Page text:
A young boy in Delhi, India looks pretty comfortable in this posture. Photo by Reuters/Anindito Mukherjee.
Sentences that start with the phrase “A guru once told me…” are, more often than not, eye-roll-inducing. But recently, while resting in malasana, or a deep squat, in an East London yoga class, I was struck by the second half of the instructor’s sentence: “A guru once told me that the problem with the West is they don’t squat.”
This is plainly true. In much of the developed world, resting is synonymous with sitting. We sit in desk chairs, eat from dining chairs, commute seated in cars or on trains, and then come home to watch Netflix from comfy couches. With brief respites for walking from one chair to another, or short intervals for frenzied exercise, we spend our days mostly sitting. This devotion to placing our backsides in chairs makes us an outlier, both globally and historically. In the past half century, epidemiologists have been forced to shift how they study movement patterns. In modern times, the sheer amount of sitting we do is a separate problem from the amount of exercise we get.
Our failure to squat has biomechanical and physiological implications, but it also points to something bigger. In a world where we spend so much time in our heads, in the cloud, on our phones, the absence of squatting leaves us bereft of the grounding force that the posture has provided since our hominid ancestors first got up off the floor. In other words: If what we want is to be well, it might be time for us to get low.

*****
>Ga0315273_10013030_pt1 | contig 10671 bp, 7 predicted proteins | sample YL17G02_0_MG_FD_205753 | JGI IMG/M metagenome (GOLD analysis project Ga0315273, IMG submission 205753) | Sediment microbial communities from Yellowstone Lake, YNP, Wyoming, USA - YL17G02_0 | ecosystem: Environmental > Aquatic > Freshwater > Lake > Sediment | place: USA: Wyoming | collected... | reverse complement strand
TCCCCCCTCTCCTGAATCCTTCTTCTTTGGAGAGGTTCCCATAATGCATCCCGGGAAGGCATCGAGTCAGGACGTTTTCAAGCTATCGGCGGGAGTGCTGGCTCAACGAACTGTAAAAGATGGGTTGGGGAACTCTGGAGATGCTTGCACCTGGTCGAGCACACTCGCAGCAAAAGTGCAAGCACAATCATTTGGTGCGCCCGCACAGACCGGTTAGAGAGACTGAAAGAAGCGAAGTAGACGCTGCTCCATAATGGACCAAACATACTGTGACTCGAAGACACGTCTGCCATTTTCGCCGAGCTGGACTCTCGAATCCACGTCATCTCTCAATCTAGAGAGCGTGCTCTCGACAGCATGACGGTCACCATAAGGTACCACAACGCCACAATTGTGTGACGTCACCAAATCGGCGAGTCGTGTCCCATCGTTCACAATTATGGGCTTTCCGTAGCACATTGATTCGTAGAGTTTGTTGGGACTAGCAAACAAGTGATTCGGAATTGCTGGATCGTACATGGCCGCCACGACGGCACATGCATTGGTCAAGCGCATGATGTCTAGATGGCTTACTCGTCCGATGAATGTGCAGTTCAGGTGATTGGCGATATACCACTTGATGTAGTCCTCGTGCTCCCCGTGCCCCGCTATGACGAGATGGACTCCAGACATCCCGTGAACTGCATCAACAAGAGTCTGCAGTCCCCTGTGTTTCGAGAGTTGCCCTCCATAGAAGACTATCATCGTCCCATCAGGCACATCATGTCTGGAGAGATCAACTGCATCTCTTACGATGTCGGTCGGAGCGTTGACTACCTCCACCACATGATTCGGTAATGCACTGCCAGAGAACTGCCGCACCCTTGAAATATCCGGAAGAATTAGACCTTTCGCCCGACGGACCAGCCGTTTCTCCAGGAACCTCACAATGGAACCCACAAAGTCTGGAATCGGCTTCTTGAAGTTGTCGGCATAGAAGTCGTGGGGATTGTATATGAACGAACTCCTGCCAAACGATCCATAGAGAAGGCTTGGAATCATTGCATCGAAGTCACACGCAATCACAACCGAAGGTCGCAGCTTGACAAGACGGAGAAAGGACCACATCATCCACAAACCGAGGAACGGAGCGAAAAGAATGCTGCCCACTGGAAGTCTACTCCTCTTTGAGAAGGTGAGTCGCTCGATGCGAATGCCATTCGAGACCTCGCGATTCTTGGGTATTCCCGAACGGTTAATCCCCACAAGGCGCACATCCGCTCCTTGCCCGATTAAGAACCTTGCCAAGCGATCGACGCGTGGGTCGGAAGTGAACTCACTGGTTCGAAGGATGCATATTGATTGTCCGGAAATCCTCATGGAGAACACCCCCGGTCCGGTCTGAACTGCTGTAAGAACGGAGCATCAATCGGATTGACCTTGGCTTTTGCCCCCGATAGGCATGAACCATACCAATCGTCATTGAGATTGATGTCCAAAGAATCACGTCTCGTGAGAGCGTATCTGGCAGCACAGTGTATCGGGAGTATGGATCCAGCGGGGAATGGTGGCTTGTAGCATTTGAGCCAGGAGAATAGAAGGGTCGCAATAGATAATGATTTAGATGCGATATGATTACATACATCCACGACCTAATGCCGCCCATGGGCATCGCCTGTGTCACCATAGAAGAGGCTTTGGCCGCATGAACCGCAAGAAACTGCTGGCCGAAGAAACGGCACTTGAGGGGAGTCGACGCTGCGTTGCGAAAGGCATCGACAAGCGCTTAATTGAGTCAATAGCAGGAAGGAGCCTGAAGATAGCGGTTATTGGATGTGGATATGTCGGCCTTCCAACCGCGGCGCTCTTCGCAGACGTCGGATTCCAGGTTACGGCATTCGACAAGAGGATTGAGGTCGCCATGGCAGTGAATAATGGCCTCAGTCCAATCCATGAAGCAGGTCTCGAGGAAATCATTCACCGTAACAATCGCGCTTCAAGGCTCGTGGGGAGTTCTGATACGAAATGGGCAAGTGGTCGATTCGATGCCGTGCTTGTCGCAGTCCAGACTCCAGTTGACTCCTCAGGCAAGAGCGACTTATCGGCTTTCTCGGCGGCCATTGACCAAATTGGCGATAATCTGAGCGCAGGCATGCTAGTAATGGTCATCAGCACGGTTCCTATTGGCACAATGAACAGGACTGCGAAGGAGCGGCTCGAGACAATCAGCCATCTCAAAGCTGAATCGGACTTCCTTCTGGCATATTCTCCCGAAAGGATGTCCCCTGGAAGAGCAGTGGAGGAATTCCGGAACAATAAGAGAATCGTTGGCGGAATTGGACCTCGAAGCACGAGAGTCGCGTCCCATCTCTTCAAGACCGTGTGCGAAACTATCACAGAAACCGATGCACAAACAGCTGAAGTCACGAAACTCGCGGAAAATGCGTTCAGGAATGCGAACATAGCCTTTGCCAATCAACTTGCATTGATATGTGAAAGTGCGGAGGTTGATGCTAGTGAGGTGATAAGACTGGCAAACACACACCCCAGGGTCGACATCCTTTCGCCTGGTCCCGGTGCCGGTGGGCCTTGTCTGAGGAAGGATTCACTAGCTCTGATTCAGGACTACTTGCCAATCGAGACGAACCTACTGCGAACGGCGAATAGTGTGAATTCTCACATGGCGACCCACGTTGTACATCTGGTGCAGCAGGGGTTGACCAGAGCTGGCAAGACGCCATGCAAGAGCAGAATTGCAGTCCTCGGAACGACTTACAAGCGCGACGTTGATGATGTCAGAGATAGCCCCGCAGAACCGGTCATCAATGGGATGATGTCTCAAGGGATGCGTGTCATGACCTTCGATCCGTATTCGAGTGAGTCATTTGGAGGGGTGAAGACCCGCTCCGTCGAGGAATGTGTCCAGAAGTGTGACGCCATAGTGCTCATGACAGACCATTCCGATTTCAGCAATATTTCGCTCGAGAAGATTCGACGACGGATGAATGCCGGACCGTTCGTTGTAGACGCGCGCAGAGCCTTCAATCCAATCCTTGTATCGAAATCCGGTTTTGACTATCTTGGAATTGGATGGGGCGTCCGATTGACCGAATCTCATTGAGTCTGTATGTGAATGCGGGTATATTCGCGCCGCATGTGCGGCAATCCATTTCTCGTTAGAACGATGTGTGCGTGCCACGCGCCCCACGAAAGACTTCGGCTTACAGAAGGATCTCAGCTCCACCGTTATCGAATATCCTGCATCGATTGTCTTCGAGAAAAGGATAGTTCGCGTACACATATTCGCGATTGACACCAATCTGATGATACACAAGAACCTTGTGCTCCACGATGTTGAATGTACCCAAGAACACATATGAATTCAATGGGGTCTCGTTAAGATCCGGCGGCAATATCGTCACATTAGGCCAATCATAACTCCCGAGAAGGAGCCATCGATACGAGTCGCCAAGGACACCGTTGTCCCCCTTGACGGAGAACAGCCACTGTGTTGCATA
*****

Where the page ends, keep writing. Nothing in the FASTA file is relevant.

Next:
To be clear, squatting isn’t just an artifact of our evolutionary history. A large swath of the planet’s population still does it on a daily basis, whether to rest, to pray, to cook, to share a meal, or to use the toilet. (Squat-style toilets are the norm in Asia, and pit latrines in rural areas all over the world require squatting.) As they learn to walk, toddlers from New Jersey to Papua New Guinea squat—and stand up from a squat—with grace and ease. In countries where hospitals are not widespread, squatting is also a position associated with that most fundamental part of life: birth.
It’s not specifically the West that no longer squats; it’s the rich and middle classes all over the world. My Quartz colleague, Akshat Rathi, originally from India, remarked that the guru’s observation would be “as true among the rich in Indian cities as it is in the West.”
But in Western countries, entire populations—rich and poor—have abandoned the posture. On the whole, squatting is seen as an undignified and uncomfortable posture—one we avoid entirely. At best, we might undertake it during Crossfit, pilates or while lifting at the gym, but only partially and often with weights (a repetitive maneuver that’s hard to imagine being useful 2.5 million years ago). This ignores the fact that deep squatting as a form of active rest is built in to both our evolutionary and developmental past: It’s not that you can’t comfortably sit in a deep squat, it’s just that you’ve forgotten how.
“The game started with squatting,” says author and osteopath Phillip Beach. Beach is known for pioneering the idea of “archetypal postures.” These positions—which, in addition to a deep passive squat with the feet flat on the floor, include sitting cross legged and kneeling on one’s knees and heels—are not just good for us, but “deeply embedded into the way our bodies are built.”